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7 Amazing Reasons To Labor At Home And Not At The Hospital

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Many moms who are new to natural birthing don’t consider laboring at home.

In fact studies show that most moms actually arrive at the hospital in the very early stages of labor, for reasons such as pain, anxiety, and uncertainty— all of which are normal.

But did you know that laboring at home as long for as long as you can, can improve your chances of having a safer and successful natural birth?

Keep in mind that not everyone can labor at home; this is especially true if there are serious complications during pregnancy. 

But if you have a healthy pregnancy with no complications, you may want to consider waiting before going to the hospital once you’re in labor.

Here are 7 reasons why you should consider laboring at home. And while you’re here, don’t forget to jot down these 5 tips to help you labor at home as long as possible.

**This post may contain affiliate links. I am NOT a licensed medical professional. Everything you read here is for informational purposes only. Always consult with a qualified healthcare professional and do your own research before you do anything. For my full disclosure policy click here.

Lowered risk of medical interventions by laboring at home

Studies show that maternity care in some of the world’s most developed nations, are heavily intervention intensive.

Common birth interventions include:

  • continuous fetal monitoring
  • episiotomy
  • artificial rupturing of membranes
  • c-section
  • pain relief such as epidural
  • augmentation such as Pitocin
  • IVs
  • Restrictions on eating and drinking
  • Restrictions on movement and positioning

This means that the more time you spend in a hospital once you go into labor, the higher the risk of experiencing medical interventions.

Laboring at home as long as possible lowers your risk of experiencing potentially unnecessary medical interventions.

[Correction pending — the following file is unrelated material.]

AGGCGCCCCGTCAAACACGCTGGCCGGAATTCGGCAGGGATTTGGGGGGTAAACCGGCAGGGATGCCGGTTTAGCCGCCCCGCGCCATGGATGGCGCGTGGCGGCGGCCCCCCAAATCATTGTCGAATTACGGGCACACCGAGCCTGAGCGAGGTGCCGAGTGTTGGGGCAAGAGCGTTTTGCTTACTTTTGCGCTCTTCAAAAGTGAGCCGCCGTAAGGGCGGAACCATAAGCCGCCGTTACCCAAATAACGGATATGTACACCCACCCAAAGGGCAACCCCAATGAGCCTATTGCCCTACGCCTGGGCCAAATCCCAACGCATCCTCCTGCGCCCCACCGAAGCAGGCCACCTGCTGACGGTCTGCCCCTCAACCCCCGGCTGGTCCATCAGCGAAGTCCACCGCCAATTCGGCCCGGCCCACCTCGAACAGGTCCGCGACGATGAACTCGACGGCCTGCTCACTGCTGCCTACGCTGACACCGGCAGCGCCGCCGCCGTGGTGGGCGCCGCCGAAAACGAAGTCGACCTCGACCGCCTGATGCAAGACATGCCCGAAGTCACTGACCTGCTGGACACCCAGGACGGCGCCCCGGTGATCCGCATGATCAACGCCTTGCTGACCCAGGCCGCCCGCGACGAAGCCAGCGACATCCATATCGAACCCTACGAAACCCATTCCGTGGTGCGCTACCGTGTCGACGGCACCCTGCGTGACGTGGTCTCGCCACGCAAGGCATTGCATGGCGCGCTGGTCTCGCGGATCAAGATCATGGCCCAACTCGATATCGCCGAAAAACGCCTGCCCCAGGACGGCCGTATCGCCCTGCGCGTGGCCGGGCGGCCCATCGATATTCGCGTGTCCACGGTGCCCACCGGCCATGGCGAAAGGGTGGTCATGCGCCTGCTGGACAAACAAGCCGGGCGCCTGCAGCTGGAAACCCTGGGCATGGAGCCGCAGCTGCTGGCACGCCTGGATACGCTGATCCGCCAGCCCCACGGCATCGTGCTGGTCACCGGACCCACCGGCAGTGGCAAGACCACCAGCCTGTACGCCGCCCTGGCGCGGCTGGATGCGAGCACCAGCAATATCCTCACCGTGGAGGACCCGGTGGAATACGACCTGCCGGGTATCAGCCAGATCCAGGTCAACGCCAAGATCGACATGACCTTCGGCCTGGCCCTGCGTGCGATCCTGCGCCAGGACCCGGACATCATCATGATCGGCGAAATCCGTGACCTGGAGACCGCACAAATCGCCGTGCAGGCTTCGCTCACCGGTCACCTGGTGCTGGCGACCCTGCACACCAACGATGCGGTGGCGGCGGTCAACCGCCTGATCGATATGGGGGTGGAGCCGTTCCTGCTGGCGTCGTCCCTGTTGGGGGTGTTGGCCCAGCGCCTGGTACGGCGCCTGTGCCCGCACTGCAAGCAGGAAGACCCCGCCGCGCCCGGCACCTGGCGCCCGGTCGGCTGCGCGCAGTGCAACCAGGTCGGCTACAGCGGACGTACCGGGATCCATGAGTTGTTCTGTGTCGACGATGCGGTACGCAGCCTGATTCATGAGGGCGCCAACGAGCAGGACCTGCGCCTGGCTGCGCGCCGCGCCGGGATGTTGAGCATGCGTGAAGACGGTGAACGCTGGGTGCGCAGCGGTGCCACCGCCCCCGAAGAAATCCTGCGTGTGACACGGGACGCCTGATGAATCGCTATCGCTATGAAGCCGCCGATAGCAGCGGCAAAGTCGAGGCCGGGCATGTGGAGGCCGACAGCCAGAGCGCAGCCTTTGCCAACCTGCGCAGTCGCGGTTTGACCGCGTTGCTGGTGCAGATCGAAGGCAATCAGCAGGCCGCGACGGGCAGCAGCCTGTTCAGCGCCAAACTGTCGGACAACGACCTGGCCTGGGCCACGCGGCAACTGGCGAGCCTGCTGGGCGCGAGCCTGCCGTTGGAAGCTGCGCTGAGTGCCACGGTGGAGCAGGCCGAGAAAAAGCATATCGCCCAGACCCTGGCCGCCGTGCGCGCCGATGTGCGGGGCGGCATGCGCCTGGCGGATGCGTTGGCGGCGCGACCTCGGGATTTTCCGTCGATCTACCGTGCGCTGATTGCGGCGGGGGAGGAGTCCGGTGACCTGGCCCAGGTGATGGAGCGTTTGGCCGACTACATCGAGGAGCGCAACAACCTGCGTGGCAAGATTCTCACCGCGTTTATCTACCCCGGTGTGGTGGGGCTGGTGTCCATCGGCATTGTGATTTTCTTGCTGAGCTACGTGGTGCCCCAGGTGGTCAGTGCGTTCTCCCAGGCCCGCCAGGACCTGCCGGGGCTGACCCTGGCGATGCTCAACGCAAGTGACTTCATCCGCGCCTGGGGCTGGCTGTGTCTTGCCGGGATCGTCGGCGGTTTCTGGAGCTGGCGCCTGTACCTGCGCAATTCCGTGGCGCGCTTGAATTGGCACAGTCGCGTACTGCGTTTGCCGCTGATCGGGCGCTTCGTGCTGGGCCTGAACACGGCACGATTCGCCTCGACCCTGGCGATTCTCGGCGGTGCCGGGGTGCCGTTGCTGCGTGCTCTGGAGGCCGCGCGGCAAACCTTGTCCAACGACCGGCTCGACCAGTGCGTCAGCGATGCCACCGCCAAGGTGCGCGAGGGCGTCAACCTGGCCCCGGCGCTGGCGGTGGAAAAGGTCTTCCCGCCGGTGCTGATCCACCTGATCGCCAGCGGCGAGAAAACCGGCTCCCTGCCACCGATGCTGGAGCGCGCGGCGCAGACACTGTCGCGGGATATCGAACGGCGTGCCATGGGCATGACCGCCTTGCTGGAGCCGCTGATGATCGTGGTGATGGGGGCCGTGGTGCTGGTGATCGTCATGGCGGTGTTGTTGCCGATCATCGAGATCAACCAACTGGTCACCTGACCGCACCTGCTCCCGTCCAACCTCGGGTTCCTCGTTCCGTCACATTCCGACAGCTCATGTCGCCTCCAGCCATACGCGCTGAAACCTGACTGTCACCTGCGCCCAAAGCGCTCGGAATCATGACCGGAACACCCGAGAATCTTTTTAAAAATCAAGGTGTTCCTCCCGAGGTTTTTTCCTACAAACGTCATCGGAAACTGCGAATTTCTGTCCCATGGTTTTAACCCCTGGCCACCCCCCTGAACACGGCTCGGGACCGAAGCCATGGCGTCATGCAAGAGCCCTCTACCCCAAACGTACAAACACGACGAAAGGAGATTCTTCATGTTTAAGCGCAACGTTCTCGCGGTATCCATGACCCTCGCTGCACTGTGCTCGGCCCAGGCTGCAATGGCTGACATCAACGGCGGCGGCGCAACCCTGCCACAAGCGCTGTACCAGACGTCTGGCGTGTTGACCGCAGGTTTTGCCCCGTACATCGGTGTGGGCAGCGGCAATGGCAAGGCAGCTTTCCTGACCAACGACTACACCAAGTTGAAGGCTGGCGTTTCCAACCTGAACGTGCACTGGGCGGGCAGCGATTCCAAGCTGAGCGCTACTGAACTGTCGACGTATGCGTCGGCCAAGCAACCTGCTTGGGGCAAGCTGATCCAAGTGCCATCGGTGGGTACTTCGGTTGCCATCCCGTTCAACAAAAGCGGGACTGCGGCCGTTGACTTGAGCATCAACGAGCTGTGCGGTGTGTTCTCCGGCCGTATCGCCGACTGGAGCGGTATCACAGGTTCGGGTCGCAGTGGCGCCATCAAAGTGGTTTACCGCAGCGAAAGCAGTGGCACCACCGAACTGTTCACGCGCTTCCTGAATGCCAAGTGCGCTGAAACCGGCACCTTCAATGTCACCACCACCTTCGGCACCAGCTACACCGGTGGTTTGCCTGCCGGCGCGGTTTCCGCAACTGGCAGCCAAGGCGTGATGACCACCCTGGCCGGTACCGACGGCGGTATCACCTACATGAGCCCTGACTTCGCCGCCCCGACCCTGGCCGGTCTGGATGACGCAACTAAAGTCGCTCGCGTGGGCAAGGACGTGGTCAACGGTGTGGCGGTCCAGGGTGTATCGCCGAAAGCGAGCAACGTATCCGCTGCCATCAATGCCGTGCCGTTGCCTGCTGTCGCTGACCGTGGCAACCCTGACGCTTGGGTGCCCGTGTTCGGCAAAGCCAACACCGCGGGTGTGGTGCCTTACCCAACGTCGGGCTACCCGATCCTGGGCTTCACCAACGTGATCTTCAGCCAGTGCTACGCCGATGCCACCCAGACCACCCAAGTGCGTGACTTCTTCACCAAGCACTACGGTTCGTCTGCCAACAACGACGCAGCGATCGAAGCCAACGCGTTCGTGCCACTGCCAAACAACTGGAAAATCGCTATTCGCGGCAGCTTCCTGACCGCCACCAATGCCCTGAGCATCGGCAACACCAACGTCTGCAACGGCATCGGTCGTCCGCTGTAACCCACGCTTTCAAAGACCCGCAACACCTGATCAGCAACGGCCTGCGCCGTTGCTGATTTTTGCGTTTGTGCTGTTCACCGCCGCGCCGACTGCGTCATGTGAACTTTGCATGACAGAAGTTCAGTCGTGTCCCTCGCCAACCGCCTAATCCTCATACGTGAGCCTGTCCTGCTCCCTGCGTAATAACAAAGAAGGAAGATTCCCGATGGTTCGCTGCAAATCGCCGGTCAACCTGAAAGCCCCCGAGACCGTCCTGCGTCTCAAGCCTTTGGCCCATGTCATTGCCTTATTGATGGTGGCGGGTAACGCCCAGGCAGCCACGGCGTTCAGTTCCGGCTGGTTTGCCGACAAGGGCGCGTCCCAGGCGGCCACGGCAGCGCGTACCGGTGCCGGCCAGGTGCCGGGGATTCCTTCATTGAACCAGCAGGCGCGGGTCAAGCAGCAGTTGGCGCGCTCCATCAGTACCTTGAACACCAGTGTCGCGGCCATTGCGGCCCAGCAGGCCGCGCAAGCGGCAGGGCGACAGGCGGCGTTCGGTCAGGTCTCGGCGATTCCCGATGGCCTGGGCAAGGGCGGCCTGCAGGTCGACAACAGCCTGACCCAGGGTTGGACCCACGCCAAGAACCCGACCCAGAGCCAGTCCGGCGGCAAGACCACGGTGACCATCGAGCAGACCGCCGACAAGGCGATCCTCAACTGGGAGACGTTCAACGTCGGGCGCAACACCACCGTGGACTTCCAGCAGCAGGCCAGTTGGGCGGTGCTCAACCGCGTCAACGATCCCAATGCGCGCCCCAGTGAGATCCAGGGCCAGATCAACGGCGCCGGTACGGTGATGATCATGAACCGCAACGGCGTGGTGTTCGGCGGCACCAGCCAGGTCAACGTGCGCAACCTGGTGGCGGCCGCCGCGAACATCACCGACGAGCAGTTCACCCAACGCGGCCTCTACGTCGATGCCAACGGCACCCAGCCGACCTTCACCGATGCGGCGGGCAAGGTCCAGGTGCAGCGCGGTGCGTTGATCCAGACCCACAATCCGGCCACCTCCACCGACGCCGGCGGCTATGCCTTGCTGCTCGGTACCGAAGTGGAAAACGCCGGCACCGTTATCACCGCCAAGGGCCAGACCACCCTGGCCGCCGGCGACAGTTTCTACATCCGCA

The results of a 2013 survey showed that medical interventions are performed more often unnecessarily than not, disturbing the normal physiology of labor, and increasing the risk of complication for both mom and baby.

Don’t get me wrong, when an intervention is deemed absolutely necessary to ensure the safety of both mom and baby, I am all for it.

But most women who are having healthy pregnancies can and should spend their time laboring at home until their contractions are very strong and well established.

Unrestricted of movement while laboring at home

Freedom of movement during labor is definitely one of the most simple and yet effective and natural tools for pain management.

I know you see women giving birth on TV while on their backs all the time, but being on your back during labor is one of the worst things you can do!

Trust me when I tell you, when those contractions start getting stronger and closer together especially before you hit transition, you are going to want to move.

Staying put will not feel like a good option, because it isn’t!

According to The Journal of Perinatal Education, “women who use upright positions and are mobile during labor have shorter labors, receive less intervention, report less severe pain.”

Being upright during labor helps gravity help you by moving your baby down the birth canal.

It also helps make your contractions more effective, it prevents tearing, widens your birth canal, keeps the pelvis aligned, and it helps your baby get a good supply of oxygen.

Some hospital policies such as having IVs during labor and continuous fetal monitoring, can mean that your movement during labor is restricted.

So it’s important that you get that figured out beforehand, so you can give birth in an environment that suits your needs.

Higher chance of a successful natural birth

Studies show that the less time you spend in a hospital, the more likely you are to have a successful natural birth.

Hospitals have policies which typically will not allow laboring moms to labor as long as they need to.